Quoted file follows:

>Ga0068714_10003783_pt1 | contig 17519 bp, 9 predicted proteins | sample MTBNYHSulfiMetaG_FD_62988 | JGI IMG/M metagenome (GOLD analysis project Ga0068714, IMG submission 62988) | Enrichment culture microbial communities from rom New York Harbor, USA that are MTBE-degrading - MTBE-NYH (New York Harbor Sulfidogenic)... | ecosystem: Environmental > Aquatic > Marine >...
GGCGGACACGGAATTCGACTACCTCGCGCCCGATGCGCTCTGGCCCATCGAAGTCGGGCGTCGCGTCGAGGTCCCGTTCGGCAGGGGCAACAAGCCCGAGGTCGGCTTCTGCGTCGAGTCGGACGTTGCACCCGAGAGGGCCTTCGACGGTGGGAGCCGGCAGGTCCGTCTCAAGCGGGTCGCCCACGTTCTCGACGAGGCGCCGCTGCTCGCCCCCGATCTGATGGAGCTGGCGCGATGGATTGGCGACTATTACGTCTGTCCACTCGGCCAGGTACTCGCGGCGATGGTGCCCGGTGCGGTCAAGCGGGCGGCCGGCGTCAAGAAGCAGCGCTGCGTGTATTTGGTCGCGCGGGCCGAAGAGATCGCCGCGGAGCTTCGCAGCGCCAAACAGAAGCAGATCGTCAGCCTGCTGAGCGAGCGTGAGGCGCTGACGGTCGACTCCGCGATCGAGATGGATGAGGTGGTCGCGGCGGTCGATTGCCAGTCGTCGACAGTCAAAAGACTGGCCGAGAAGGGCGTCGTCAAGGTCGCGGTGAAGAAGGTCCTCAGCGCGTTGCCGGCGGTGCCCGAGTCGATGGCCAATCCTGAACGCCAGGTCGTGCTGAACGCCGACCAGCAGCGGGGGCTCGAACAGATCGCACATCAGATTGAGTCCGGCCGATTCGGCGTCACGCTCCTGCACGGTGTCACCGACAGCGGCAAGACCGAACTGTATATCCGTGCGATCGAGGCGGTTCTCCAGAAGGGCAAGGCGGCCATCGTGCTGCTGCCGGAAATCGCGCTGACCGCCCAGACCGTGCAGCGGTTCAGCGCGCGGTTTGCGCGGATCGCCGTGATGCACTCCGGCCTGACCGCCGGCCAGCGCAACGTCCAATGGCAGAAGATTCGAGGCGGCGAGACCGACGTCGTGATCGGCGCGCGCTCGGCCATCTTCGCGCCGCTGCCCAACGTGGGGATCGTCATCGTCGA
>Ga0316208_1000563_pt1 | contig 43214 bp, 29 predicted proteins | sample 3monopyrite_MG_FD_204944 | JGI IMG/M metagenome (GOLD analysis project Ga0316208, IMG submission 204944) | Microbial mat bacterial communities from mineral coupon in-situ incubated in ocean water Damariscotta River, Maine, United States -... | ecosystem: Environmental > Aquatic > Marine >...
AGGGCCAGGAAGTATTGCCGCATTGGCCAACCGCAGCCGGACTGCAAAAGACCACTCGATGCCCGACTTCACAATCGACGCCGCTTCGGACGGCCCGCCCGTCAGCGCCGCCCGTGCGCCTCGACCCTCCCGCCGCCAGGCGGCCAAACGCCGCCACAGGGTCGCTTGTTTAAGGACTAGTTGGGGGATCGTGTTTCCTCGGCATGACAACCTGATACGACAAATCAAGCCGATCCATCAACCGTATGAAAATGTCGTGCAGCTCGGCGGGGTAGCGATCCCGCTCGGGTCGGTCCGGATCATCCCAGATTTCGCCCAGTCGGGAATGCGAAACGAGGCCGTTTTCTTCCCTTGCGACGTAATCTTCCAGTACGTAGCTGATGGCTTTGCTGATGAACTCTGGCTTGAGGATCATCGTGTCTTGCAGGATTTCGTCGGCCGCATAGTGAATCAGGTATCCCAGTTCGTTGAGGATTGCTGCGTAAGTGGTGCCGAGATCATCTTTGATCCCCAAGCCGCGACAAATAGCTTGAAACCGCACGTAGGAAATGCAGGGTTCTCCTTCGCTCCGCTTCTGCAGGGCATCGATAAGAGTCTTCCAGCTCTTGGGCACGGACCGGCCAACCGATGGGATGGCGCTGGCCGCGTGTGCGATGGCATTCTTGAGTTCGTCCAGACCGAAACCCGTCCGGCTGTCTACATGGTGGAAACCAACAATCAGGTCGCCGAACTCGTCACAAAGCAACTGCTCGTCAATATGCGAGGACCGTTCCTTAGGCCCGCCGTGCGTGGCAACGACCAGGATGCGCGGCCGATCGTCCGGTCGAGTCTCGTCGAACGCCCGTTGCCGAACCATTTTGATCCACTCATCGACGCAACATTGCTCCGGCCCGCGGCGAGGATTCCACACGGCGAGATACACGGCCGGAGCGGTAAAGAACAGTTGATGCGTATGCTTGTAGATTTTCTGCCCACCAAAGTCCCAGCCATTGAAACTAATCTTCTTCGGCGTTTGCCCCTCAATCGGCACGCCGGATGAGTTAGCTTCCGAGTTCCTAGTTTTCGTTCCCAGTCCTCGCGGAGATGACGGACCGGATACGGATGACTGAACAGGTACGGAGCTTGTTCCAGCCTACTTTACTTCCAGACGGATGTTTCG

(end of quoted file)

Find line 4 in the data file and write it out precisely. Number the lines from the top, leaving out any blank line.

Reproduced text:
AGGGCCAGGAAGTATTGCCGCATTGGCCAACCGCAGCCGGACTGCAAAAGACCACTCGATGCCCGACTTCACAATCGACGCCGCTTCGGACGGCCCGCCCGTCAGCGCCGCCCGTGCGCCTCGACCCTCCCGCCGCCAGGCGGCCAAACGCCGCCACAGGGTCGCTTGTTTAAGGACTAGTTGGGGGATCGTGTTTCCTCGGCATGACAACCTGATACGACAAATCAAGCCGATCCATCAACCGTATGAAAATGTCGTGCAGCTCGGCGGGGTAGCGATCCCGCTCGGGTCGGTCCGGATCATCCCAGATTTCGCCCAGTCGGGAATGCGAAACGAGGCCGTTTTCTTCCCTTGCGACGTAATCTTCCAGTACGTAGCTGATGGCTTTGCTGATGAACTCTGGCTTGAGGATCATCGTGTCTTGCAGGATTTCGTCGGCCGCATAGTGAATCAGGTATCCCAGTTCGTTGAGGATTGCTGCGTAAGTGGTGCCGAGATCATCTTTGATCCCCAAGCCGCGACAAATAGCTTGAAACCGCACGTAGGAAATGCAGGGTTCTCCTTCGCTCCGCTTCTGCAGGGCATCGATAAGAGTCTTCCAGCTCTTGGGCACGGACCGGCCAACCGATGGGATGGCGCTGGCCGCGTGTGCGATGGCATTCTTGAGTTCGTCCAGACCGAAACCCGTCCGGCTGTCTACATGGTGGAAACCAACAATCAGGTCGCCGAACTCGTCACAAAGCAACTGCTCGTCAATATGCGAGGACCGTTCCTTAGGCCCGCCGTGCGTGGCAACGACCAGGATGCGCGGCCGATCGTCCGGTCGAGTCTCGTCGAACGCCCGTTGCCGAACCATTTTGATCCACTCATCGACGCAACATTGCTCCGGCCCGCGGCGAGGATTCCACACGGCGAGATACACGGCCGGAGCGGTAAAGAACAGTTGATGCGTATGCTTGTAGATTTTCTGCCCACCAAAGTCCCAGCCATTGAAACTAATCTTCTTCGGCGTTTGCCCCTCAATCGGCACGCCGGATGAGTTAGCTTCCGAGTTCCTAGTTTTCGTTCCCAGTCCTCGCGGAGATGACGGACCGGATACGGATGACTGAACAGGTACGGAGCTTGTTCCAGCCTACTTTACTTCCAGACGGATGTTTCG